In vitro cytotoxicity of dental composites based on new and traditional polymerization chemistries

M. Goël Brackett, S. Bouillaguet, P. E. Lockwood, S. Rotenberg, J. B. Lewis, R. L.W. Messer, J. C. Wataha

Research output: Contribution to journalArticlepeer-review

46 Scopus citations


The biological response to dental restorative polymer composites is mediated by the release of unpolymerized residual monomers. Several new composite formulations claim to reduce unpolymerized residual mass. The current study assessed the cytotoxic responses to several of these new formations and compared them with more traditional formulations. Our hypothesis predicted that if these new polymerization chemistries reduce unpolymerized residual mass, the cytotoxicity of these materials also should be reduced relative to traditional formulations. Methods: Materials (HerculiteXRV, Premise, Filtek Supreme, CeramxDuo, Hermes, and Quixfil) were tested in vitro in direct contact with Balb mouse fibroblasts, initially, then after aging in artificial saliva for 0, 1, 3, 5, or 8 weeks. The toxicity was determined by using the MTT assay to the estimate SDH activity. Knoop hardness of the materials also was measured at 0 and 8 weeks to determine whether surface breakdown of the materials in artificial saliva contributed to cytotoxic responses. Results: Materials with traditional methacrylate chemistries (Herculite, Premise, Filtek Supreme) were severely (>50%) cytotoxic throughout the 8-week interval, but materials with newer chemistries or filling strategies (Hermes, CeramXDuo, and Quixfil) improved over time of aging in artificial saliva. Hermes showed the least cytotoxicity at 8 weeks, and was statistically equivalent to Teflon® negative controls. Hardness of the materials was unaffected by exposure to artificial saliva. Conclusions: Newer polymerization and filling strategies for dental composites show promise for reducing the release of unpolymerized components and cytotoxicity.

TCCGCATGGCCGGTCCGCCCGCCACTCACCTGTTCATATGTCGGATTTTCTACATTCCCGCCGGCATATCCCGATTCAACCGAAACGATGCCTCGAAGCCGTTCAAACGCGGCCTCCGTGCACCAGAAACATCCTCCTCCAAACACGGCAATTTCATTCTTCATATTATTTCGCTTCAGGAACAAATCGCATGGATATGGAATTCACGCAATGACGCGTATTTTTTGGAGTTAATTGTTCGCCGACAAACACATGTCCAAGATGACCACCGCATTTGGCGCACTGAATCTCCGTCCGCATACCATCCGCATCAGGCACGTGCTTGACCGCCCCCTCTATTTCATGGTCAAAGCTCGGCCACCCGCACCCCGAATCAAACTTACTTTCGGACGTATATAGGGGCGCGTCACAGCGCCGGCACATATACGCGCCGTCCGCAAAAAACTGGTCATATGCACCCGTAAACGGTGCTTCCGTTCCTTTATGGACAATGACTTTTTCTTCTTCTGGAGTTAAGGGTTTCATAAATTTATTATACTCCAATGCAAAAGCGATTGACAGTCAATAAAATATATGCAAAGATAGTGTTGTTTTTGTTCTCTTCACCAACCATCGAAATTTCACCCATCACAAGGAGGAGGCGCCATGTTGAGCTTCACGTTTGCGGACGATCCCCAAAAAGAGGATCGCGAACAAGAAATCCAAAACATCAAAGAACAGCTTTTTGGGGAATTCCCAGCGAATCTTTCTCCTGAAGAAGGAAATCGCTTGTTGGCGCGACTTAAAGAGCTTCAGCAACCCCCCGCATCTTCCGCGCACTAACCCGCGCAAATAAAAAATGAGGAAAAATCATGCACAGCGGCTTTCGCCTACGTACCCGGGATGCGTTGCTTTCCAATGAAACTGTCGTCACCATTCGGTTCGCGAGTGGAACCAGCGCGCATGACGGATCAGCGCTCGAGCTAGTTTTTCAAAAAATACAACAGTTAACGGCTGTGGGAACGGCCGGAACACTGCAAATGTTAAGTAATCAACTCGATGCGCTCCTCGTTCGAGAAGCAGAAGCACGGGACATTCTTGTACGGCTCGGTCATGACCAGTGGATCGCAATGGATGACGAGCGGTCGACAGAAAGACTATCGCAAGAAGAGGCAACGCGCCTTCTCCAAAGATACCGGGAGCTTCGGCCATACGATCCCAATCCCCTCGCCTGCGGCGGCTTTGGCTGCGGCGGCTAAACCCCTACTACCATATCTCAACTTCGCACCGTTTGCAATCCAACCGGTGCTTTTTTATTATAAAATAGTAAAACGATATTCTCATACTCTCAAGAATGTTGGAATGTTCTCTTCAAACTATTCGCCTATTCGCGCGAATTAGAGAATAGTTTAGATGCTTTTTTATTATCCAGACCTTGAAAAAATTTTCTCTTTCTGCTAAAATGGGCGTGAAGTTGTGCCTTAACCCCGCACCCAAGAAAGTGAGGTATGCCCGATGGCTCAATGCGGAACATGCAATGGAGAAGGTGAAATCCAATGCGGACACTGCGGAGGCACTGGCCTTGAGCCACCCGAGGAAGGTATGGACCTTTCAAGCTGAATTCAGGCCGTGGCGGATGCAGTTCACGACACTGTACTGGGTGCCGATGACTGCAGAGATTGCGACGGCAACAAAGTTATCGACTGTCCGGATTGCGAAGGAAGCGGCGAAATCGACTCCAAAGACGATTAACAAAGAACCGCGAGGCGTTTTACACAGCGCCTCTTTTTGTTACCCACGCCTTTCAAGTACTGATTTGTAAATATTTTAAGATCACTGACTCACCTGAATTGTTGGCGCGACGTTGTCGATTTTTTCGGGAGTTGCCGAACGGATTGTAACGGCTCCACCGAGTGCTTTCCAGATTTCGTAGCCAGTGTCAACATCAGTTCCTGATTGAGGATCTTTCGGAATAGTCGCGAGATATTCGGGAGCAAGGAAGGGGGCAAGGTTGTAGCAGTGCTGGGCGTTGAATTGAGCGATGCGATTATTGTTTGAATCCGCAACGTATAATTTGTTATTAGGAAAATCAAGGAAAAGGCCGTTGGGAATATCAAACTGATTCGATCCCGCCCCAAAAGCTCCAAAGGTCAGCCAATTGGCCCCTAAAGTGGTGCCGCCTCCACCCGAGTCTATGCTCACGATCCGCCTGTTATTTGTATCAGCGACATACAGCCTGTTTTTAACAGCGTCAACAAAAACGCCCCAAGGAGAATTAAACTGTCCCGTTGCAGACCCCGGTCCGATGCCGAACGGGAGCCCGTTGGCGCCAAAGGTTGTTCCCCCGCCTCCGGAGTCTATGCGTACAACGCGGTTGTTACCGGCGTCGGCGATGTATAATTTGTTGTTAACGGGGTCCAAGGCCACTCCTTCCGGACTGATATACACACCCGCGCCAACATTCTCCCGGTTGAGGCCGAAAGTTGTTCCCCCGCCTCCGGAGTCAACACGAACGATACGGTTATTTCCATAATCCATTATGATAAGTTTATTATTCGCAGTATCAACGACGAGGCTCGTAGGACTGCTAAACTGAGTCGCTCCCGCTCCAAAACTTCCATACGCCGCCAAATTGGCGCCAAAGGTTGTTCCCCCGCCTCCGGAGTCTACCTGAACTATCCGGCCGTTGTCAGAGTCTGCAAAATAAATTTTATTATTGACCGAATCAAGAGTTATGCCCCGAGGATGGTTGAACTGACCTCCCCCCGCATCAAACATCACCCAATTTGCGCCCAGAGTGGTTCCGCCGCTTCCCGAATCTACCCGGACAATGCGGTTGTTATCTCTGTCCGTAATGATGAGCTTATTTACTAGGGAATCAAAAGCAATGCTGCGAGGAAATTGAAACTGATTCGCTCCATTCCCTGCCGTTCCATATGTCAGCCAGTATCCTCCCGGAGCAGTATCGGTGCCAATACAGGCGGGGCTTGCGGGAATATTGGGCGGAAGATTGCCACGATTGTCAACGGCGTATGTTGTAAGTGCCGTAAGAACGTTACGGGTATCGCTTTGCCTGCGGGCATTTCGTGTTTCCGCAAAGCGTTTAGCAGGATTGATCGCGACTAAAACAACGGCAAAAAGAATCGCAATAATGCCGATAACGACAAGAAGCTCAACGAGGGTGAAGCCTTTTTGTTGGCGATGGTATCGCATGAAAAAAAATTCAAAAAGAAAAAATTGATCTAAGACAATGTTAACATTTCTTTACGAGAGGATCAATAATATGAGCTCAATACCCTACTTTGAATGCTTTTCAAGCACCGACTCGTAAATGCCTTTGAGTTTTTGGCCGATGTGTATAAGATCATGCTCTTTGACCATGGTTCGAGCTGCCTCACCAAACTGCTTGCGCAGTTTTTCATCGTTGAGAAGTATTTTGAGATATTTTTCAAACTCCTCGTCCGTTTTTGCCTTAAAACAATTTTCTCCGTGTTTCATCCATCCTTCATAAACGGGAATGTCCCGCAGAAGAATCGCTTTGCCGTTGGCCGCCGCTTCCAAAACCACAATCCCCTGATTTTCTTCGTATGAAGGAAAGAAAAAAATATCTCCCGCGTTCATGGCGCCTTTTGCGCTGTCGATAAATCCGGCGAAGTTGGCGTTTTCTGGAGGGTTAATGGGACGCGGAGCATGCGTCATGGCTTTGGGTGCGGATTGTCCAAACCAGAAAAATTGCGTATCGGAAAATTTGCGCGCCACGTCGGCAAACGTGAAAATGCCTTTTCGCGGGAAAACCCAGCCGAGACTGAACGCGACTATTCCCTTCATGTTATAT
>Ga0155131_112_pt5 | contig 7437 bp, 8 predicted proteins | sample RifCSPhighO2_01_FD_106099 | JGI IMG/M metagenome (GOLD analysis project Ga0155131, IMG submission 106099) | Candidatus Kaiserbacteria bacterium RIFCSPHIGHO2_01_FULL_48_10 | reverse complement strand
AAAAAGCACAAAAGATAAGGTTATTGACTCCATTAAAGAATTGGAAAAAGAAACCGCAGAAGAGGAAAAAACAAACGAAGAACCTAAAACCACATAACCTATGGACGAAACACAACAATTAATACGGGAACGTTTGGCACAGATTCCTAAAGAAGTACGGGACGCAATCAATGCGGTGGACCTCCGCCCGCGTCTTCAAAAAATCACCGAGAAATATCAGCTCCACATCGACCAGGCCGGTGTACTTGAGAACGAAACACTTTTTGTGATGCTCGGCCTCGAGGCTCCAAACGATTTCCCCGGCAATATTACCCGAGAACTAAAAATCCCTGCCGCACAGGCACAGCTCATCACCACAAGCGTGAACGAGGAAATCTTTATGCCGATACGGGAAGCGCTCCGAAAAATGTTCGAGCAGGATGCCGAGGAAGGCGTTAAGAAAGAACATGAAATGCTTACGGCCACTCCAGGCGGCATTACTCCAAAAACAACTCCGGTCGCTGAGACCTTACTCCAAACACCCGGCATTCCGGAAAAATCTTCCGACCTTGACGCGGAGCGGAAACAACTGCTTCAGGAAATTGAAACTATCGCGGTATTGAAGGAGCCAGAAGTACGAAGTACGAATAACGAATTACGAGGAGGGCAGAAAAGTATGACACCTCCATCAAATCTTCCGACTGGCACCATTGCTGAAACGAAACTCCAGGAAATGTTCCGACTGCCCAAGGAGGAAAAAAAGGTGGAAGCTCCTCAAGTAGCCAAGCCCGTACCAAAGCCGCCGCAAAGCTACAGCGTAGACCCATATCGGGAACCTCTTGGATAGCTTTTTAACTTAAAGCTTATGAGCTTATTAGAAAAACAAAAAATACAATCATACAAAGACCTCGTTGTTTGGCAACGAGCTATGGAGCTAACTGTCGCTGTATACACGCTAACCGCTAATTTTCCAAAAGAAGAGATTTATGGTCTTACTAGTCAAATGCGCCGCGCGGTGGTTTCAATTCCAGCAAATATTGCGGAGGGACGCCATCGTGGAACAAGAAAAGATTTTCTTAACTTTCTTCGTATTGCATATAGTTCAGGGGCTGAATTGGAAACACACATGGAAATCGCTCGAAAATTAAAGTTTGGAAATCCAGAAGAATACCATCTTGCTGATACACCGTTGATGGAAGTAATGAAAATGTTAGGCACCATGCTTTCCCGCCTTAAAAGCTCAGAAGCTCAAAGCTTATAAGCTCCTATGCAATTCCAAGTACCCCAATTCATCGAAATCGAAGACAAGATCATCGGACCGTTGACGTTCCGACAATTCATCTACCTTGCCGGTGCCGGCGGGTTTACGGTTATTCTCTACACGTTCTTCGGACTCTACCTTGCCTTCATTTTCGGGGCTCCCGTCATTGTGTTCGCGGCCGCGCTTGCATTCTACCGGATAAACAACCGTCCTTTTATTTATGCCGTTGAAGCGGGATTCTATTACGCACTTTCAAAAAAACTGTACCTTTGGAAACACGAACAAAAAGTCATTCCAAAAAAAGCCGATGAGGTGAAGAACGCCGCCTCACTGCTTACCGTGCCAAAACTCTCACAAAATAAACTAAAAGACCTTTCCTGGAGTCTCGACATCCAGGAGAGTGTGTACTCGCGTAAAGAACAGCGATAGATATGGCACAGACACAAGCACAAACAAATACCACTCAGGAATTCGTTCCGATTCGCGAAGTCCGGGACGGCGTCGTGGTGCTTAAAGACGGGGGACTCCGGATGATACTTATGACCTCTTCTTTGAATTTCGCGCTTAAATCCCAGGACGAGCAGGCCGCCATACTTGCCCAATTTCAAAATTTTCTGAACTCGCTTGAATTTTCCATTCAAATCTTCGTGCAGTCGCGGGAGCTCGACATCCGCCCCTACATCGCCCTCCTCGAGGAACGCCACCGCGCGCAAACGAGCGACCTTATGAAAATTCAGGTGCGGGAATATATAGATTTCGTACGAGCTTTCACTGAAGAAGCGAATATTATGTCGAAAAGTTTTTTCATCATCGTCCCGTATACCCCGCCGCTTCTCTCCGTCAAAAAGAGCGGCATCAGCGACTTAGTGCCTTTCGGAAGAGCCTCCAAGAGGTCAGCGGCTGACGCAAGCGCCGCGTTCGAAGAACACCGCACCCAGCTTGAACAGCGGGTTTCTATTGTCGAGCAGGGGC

Original languageEnglish (US)
Pages (from-to)397-402
Number of pages6
JournalJournal of Biomedical Materials Research - Part B Applied Biomaterials
Issue number2
StatePublished - May 2007


  • Cell-culture
  • Knoop hardness
  • Mitochondrial activity
  • Ormocer
  • Silorane

ASJC Scopus subject areas

  • Biomaterials
  • Biomedical Engineering


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